Hunting in Many Lands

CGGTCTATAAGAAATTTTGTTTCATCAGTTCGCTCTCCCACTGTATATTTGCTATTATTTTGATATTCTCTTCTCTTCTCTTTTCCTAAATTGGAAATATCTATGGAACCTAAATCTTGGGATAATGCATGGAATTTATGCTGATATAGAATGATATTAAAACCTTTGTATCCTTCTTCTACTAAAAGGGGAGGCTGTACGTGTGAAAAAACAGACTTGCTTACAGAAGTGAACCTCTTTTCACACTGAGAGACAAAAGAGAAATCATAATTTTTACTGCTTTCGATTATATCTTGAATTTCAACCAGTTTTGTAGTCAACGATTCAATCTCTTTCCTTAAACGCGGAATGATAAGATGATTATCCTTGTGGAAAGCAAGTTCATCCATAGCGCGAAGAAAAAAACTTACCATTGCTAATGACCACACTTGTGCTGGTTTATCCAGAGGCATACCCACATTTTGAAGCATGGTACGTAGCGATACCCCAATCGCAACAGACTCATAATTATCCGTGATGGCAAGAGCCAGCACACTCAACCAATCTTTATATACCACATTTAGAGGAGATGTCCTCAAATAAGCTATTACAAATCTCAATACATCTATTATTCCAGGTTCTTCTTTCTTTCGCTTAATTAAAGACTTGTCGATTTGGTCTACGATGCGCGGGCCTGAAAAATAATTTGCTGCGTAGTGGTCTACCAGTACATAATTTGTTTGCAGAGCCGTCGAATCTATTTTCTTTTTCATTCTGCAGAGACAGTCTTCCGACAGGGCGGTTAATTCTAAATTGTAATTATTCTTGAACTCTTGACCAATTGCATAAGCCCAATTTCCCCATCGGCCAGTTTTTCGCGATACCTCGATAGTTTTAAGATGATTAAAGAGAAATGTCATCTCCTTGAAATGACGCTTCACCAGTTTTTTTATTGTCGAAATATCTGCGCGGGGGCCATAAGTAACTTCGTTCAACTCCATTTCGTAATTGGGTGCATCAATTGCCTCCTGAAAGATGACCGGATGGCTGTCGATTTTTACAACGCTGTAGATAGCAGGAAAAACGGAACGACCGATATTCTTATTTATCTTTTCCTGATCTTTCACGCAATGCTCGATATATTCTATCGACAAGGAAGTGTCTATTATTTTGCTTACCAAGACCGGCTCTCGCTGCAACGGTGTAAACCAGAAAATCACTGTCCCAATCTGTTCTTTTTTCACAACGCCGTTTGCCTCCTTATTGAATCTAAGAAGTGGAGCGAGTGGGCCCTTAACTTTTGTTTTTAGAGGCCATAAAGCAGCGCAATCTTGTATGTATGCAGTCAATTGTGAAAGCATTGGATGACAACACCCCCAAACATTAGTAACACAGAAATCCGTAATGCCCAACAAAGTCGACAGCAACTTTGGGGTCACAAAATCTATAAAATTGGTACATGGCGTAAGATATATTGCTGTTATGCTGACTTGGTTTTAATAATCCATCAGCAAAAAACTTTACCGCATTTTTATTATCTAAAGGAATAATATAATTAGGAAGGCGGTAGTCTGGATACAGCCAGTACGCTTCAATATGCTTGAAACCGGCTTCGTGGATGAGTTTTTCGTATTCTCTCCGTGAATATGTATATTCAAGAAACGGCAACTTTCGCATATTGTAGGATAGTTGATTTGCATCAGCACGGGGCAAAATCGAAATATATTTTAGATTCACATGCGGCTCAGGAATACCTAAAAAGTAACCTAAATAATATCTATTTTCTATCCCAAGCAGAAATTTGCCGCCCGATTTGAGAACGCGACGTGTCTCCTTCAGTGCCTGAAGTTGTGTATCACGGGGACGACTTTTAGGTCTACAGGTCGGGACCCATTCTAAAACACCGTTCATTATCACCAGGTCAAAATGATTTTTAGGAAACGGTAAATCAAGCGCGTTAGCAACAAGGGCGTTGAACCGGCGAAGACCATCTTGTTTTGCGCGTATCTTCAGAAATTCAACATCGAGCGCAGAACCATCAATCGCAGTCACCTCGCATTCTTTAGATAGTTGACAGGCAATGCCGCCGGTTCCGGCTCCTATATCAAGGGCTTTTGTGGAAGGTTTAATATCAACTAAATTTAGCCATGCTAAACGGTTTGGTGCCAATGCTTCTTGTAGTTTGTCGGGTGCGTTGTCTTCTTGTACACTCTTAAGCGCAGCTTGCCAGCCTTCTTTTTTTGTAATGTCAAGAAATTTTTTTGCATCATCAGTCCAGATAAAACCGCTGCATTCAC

In the month of July, 1889, I was encamped in the Taveta forest, 250 miles from the east coast, and at the eastern foot of Mt. Kilimanjaro. I was ... Show synopsis In the month of July, 1889, I was encamped in the Taveta forest, 250 miles from the east coast, and at the eastern foot of Mt. Kilimanjaro. I was accompanied by my servant, George Galvin, an American lad seventeen years old, and had a following of 130 Zanzibaris. My battery consisted of the following weapons: one 8-bore smooth, using a cartridge loaded with 10 drams of powder and a 2-ounce spherical ball; one .577 and one .450 Express rifle, and one 12-bore Paradox. All these were made by Messrs. Holland & Holland. My servant carried an old 12-bore rifle made by Lang (intended to shoot 4-1/2 drams of powder, but whose cartridges he recklessly loaded with more than 7) and a .45-90 Winchester of the model of 1886. Taveta forest has been often described by pens far abler than mine, so I will not attempt to do this. It is inhabited by a most friendly tribe of savages, who at the time of my visit to them possessed sufficient food to be able to supply the wants of my caravan. I therefore made it a base at which I could leave the major part of my following, and from which I could with comfort and safety venture forth on shooting trips, accompanied by only a few men.